Following these protests, the Tsai administration indicated that it was willing to negotiate with labor groups, before big business leaders threatened to suspend all labor negotiations if the Tsai administration did not go through with its cuts to public holidays. The Tsai administration then reversed course and indicated that it was going to go through with cuts to public holidays and labor reforms with only “one flexible rest day” and one set day off per week rather than two set days off per week, strong-arming this through legislature using questionably democratic tactics. Yet, understandably, labor groups were angered by the Tsai administration’s flip-flops and big business leaders still felt that the Tsai administration had capitulated too much to the demands of organized labor. Again, trying to please both sides, and vacillating between the two sides led to anger from both sides.
And the ambiguity which persisted for a long time regarding whether the Tsai administration was planning on going through with one set day off or two set days off per week, as well as whether it was going to allow cuts to public holidays or not, was disruptive of many industries in Taiwan and the lives of both blue collar and white collar workers. Obviously, it is that changes to labor policy stand to affect all members of society.
Demonstrations by organized labor groups on International Worker’s Day this year. Photo credit: Brian Hioe
The Tsai administration’s actions are not too surprising. Labor reforms would have provoked ire from either big business or organized labor. And the DPP has proved itself many times in the past to be a party beholden to big business, sometimes proving to be internally corrupt in a manner which does not really distinguish it from the KMT.
Yet one imagines that if the Tsai administration had stuck to a line, any line, and gone through with it all the way, this would have minimized blowback. Very likely, due to the pressing need for reform in Taiwan, Taiwanese voters who voted Tsai Ing-Wen into office on the basis of her calls for reform and change were hoping for a clear political vision from Tsai. Yet vacillating on policy stances and in doing so causing large social disruptions leads to, at best, the perception of weakness on the part of the Tsai administration and, at worst, the perception of hypocrisy. Labor reforms, then, are the most striking example of how the flip-flopping of the Tsai administration has cost it dearly. But this is not only example.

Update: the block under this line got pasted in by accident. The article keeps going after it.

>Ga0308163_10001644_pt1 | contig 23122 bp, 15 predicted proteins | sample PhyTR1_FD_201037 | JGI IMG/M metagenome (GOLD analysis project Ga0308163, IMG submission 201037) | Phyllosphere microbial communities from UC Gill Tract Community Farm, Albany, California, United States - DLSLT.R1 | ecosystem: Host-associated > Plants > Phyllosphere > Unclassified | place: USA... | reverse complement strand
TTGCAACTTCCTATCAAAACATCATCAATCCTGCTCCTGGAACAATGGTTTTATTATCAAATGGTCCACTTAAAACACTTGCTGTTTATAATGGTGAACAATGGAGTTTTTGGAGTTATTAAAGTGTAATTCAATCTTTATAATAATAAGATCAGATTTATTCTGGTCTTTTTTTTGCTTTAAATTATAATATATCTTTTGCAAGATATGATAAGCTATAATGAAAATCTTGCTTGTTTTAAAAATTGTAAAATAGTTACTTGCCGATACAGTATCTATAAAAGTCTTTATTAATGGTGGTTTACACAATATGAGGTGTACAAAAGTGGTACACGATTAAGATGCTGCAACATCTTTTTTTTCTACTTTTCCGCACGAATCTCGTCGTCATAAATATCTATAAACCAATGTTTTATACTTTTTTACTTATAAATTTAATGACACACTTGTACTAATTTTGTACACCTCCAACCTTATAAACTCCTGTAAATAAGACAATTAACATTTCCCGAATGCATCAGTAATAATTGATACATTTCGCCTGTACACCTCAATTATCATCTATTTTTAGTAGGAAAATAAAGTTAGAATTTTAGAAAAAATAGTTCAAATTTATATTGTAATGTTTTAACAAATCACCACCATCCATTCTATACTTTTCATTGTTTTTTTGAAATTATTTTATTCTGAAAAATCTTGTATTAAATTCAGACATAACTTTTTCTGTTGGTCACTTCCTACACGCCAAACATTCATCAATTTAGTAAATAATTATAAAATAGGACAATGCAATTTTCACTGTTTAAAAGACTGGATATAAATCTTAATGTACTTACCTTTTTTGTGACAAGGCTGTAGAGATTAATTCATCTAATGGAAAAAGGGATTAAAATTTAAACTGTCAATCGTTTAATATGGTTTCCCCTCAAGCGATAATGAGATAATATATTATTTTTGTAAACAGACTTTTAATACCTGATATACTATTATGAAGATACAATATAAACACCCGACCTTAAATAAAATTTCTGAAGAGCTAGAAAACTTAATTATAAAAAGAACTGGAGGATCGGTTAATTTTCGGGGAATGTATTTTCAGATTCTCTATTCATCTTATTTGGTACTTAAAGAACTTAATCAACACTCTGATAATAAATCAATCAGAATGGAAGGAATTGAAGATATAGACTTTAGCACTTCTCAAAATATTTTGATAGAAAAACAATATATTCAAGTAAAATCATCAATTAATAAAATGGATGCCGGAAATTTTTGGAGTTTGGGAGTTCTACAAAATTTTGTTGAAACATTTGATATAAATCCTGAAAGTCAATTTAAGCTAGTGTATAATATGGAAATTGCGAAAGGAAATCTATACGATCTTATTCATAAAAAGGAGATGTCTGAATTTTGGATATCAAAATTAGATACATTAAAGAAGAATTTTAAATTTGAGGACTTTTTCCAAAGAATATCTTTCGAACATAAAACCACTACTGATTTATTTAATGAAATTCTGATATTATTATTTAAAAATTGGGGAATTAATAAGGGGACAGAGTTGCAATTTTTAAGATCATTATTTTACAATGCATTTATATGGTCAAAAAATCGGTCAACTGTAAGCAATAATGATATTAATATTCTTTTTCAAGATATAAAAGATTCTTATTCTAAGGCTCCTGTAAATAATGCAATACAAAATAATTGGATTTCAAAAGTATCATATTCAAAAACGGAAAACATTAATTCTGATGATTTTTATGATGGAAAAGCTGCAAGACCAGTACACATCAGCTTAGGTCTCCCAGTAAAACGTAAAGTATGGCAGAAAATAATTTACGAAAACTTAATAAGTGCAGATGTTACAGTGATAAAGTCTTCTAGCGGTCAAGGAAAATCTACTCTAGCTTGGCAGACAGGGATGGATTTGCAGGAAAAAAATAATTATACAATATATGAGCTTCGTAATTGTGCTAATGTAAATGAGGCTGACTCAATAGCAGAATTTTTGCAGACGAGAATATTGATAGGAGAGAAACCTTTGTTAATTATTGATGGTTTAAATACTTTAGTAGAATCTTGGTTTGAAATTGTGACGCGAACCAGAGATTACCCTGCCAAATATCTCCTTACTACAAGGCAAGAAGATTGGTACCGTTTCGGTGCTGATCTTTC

Indeed, at times, the Tsai administration opens itself up to the criticism that it has gone back on campaign promises altogether. Direct reversals of course by the Tsai administration are perhaps most visible in regards to the Tsai administration abandoning the fight for marriage equality in Taiwan, despite having made it a campaign promise that it would realize marriage equality. Namely, the Tsai administration backed down from marriage equality after large showings from Christian fundamentalist groups demonstrating against marriage equality, which allowed elements of the DPP which had probably never completely onboard with legalizing marriage equality to reverse course on the issue. Likely seeing the issue as one which she would have to expend too much political capital on in fighting out with elements of her own party and members of the public, as a result, Tsai backed down from the issue. But, of course, this has added weight to accusations that the Tsai administration has backed away from the progressive vision of social change it once offered.